Almost all development banks have pledged to cut coal investment, data shows
SHANGHAI, Nov. 2 (Reuters) – Almost all internationally available development finance now pledges to cut or end investment in coal-fired power plants after China and the G20 decide to end to support new projects abroad, new research revealed Tuesday.
Just before the start of a new round of climate talks in Glasgow, G20 countries pledged on Sunday to end funding for all coal-fired power plants abroad. This followed a similar pledge made by Chinese President Xi Jinping to the United Nations General Assembly in September.
G20 commitment means 99% of all development finance institutions have committed to reducing coal investments and increasing energy support, according to new study from Boston University’s Global Development Policy Center. renewable.
“If these institutions live up to their commitments, it will be easier for developing countries to find official funding for the phase-out of renewables and coal than for the construction of new coal-fired power plants,” said Rebecca Ray, principal investigator at the GDP Center and one of the study authors.
The study indicates that only three main “resisters” remain – the Development Bank of Latin America, the Islamic Development Bank and the New Development Bank – although many of the main shareholders of these institutions are among the groups. the G20 commitment.
Xi’s announcement in September that China would no longer be involved in overseas coal projects was the most significant change to date, depriving coal-fired power from its major backers, including the Bank. Development Bank of China and the Export-Import Bank of China, according to the study. .
The move appears to have had an immediate effect on the country’s financial institutions, with the Bank of China pledging to end new overseas coal and power projects from October. Read more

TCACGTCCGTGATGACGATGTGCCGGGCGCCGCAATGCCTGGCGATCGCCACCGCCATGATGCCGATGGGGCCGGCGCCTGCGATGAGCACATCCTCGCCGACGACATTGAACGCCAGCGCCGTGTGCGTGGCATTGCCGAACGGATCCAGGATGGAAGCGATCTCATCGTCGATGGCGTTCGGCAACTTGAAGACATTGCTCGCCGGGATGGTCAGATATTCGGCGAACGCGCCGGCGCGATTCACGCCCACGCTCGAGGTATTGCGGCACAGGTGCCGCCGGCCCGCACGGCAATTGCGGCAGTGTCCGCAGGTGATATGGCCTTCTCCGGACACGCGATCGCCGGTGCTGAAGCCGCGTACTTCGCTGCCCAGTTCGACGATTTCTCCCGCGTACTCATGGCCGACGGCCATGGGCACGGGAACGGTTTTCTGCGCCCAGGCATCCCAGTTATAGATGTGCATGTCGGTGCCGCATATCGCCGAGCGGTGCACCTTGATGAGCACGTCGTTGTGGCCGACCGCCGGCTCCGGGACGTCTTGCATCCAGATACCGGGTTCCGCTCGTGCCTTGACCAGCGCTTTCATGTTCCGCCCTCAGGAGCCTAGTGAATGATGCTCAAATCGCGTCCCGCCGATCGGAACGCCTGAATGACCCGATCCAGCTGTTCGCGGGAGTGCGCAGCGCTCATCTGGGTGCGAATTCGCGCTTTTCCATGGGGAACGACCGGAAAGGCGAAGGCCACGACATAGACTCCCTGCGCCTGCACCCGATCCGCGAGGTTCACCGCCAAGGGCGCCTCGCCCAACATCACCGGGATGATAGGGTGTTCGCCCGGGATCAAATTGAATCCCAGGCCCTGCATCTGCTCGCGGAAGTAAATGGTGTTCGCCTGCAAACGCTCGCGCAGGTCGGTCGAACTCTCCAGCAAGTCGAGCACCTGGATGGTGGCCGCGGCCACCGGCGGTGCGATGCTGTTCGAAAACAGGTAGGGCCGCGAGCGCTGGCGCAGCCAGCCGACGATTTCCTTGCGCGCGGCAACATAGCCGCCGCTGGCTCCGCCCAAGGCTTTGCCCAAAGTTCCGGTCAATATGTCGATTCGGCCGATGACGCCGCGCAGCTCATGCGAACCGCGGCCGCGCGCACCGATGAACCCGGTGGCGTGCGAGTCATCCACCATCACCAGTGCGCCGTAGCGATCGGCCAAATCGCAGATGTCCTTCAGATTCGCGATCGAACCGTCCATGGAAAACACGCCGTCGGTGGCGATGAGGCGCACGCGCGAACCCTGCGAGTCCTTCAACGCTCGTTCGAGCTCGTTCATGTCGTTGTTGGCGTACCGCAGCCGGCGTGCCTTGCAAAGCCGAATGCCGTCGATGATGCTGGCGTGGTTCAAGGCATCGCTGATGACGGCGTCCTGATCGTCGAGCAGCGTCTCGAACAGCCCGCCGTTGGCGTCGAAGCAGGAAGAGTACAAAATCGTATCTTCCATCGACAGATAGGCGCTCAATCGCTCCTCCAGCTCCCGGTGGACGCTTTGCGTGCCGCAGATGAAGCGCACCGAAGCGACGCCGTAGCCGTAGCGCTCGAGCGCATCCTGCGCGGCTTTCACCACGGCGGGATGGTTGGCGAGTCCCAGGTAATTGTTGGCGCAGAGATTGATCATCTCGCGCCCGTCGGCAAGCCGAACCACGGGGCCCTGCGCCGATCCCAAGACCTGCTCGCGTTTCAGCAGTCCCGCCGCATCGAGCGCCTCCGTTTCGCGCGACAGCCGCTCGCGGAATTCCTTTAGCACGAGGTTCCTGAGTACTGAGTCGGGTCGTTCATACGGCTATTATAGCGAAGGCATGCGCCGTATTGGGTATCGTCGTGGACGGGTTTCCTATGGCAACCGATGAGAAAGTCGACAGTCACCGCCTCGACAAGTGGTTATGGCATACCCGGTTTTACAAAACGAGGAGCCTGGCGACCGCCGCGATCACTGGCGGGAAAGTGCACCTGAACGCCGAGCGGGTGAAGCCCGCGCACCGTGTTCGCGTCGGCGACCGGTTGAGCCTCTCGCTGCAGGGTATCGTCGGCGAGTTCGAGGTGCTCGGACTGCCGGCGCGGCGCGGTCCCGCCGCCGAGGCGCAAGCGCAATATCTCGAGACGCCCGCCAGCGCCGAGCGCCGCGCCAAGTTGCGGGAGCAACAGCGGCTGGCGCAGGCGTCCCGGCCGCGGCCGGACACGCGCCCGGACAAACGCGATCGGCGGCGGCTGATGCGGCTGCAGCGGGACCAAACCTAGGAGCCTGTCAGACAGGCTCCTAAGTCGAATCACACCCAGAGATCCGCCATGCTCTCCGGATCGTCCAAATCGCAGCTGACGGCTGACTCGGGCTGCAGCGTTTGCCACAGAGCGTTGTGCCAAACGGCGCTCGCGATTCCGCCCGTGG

An expert involved in developing guidelines to decarbonize Chinese Belt and Road investments said Chinese financial institutions are aware of declining demand for coal-fired electricity, which is making it easier to implement the Xi’s order.
“They are pretty serious about it,” said the expert, who declined to be named due to the sensitivity of the subject. “They are not looking for excuses to continue the projects, they are looking for reasons not to continue.”
With coal already struggling to compete with renewables – and many analysts predict the sector will eventually consist of billions of dollars in “stranded assets” – China’s decision to pull out represented a rare alignment of political, economic and climate interests, analysts said.
“The economy has changed and their experience with financing coal with the Belt and Road initiative was not good – there are already issues with host countries defaulting on payments,” said Matt Gray, group analyst. reflection on the climate TransitionZero. “I think they now have the political signals (to stop investing) that they’ve been asking for forever.”
Reporting by David Stanway. Editing by Gerry Doyle
Our Standards: The Thomson Reuters Trust Principles.